‘Don’t kill crypto’ billboard goes up in Alabama in advance of House tackling infrastructure

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Digital rights advocacy group Fight for the Future has publicly called out Alabama lawmaker Richard Shelby for preventing an amendment clarifying the role of crypto in the infrastructure bill to be addressed in the United States Senate.

Fight for the Future has used donations it received in cryptocurrency to place a billboard in Birmingham, Alabama asking lawmakers not to support measures it believes would harm crypto and blockchain firms. Shelby, one of two senators representing Alabama since 1987, objected to the introduction of a crypto amendment to infrastructure bill HR 3684 that was under consideration in the Senate at the time.

Image provided by Fight for the Future

“Senator Shelby’s constituents deserve to know that he derailed the [crypto] amendment just to stroke his own ego and demand more money for war,” Fight for the Future director Evan Greer told Cointelegraph. “We want to show elected officials that it is simply not okay to be ignorant about issues like decentralized technology and cryptocurrency.”

As it stands now, the infrastructure bill suggests implementing tighter rules on businesses handling cryptocurrencies and expanding reporting requirements for brokers, mandating that digital asset transactions worth more than $10,000 are reported to the Internal Revenue Service. Several senators worked together to propose an amendment aimed at exempting software developers, transaction validators and node operators as brokers while suggesting that tax reporting requirements “only apply to the intermediaries.”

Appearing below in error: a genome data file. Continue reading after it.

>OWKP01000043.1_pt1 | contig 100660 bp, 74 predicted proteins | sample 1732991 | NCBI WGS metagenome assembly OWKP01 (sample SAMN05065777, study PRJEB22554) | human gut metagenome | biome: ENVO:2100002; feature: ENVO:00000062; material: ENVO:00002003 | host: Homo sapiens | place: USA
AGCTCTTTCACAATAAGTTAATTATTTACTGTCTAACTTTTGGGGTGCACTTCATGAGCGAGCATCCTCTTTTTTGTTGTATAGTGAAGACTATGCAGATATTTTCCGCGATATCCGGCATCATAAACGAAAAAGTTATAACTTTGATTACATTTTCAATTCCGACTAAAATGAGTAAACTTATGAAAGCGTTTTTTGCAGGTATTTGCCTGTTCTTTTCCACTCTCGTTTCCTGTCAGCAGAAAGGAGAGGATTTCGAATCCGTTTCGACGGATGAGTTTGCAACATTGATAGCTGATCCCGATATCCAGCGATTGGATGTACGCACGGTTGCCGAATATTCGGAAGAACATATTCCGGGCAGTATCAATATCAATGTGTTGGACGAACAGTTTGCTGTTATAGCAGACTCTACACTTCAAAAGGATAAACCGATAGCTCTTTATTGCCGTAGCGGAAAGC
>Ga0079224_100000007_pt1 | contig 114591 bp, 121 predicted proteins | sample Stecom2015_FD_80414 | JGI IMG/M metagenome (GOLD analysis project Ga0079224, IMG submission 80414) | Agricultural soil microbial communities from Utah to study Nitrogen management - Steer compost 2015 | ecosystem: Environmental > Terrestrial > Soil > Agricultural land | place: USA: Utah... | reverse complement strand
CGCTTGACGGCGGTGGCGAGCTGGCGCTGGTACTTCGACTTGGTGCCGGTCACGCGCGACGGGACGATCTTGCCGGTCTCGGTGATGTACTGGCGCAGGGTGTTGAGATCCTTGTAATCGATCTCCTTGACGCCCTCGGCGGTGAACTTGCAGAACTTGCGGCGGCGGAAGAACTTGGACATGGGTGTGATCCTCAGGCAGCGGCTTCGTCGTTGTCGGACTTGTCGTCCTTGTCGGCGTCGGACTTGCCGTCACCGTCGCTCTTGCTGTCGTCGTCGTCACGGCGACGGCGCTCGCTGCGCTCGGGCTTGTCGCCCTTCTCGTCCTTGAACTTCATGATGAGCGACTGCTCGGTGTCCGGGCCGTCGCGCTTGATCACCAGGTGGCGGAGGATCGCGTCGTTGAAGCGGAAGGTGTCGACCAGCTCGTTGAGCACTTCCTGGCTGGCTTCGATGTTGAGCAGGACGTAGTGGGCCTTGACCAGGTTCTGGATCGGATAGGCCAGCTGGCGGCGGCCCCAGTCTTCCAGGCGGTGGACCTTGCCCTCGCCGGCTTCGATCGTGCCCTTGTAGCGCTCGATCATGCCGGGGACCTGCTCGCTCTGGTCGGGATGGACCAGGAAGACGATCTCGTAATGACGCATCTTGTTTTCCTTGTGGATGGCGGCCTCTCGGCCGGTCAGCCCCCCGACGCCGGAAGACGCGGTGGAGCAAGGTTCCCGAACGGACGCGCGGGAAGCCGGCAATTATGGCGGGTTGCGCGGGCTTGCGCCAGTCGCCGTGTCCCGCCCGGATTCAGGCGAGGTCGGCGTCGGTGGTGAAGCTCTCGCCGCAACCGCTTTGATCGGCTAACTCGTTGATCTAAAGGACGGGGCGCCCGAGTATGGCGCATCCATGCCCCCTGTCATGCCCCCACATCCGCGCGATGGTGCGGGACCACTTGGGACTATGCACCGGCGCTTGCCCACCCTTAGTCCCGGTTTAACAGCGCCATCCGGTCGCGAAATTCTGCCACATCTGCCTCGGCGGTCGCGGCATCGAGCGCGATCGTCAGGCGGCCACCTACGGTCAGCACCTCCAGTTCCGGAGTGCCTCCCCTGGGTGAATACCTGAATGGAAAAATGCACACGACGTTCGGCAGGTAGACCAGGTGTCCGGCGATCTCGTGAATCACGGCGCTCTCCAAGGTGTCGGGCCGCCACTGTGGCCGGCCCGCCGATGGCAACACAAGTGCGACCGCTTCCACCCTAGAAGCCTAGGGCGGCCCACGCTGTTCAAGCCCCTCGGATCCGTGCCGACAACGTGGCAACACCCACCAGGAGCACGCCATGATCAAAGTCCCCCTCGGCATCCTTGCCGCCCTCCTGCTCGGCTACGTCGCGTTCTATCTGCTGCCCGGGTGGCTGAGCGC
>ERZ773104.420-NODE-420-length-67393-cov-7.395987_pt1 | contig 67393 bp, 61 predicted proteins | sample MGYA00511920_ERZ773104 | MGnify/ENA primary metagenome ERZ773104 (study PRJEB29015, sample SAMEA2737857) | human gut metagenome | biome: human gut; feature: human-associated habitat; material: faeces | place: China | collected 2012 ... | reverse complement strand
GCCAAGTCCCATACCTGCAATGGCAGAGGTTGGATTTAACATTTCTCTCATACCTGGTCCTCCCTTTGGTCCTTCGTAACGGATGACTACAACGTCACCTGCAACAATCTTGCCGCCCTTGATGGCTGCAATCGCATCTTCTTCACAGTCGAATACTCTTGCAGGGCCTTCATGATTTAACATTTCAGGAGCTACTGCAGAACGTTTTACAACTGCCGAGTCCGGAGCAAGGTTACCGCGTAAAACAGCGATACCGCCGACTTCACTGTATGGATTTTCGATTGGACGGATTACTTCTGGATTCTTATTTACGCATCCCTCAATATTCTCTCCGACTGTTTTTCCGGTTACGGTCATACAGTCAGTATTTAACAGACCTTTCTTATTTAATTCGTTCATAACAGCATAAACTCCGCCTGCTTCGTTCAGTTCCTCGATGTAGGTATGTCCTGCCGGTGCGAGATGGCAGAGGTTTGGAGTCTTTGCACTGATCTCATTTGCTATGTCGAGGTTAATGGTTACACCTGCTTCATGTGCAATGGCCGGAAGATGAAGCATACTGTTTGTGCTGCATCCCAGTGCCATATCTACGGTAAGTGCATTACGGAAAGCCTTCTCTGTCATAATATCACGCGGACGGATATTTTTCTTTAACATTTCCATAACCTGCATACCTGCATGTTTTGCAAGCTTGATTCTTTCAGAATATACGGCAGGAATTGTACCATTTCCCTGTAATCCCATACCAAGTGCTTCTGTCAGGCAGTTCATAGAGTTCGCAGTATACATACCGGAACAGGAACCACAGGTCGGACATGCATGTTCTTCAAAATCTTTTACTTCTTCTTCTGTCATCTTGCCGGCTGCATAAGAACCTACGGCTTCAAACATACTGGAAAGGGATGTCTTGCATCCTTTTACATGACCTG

However, Senate lawmakers did not allow Shelby to add his own amendment to the bill, which would have added $50 billion in defense funding in addition to the roughly $1 trillion for roads, bridges and major infrastructure projects. The Alabama senator later claimed he supported the crypto amendment, but prioritized defense spending.

Related: Stricter crypto laws will stifle innovation, says SEC Commissioner Hester Peirce

The infrastructure bill will now go to the House of Representatives, where lawmakers passed a nonbinding resolution to vote on the measure by Sept. 27. Several House members have already said they are in favor of amending the provisions on crypto in the bill, but according to Fight for the Future, representative Brad Sherman is one of the few voices opposing such an amendment — the lawmaker has previously called for a complete ban on cryptocurrencies in the United States.

Greer added:

“There will be a number of opportunities in the coming months for the House of Representatives to fix the problematic crypto provision that was included in the infrastructure bill. We want members of Congress to know that we’ll be watching them and that we won’t let them hide from their positions on this.”

Cointelegraph reached out to Senator Shelby, but did not receive a response at the time of publication.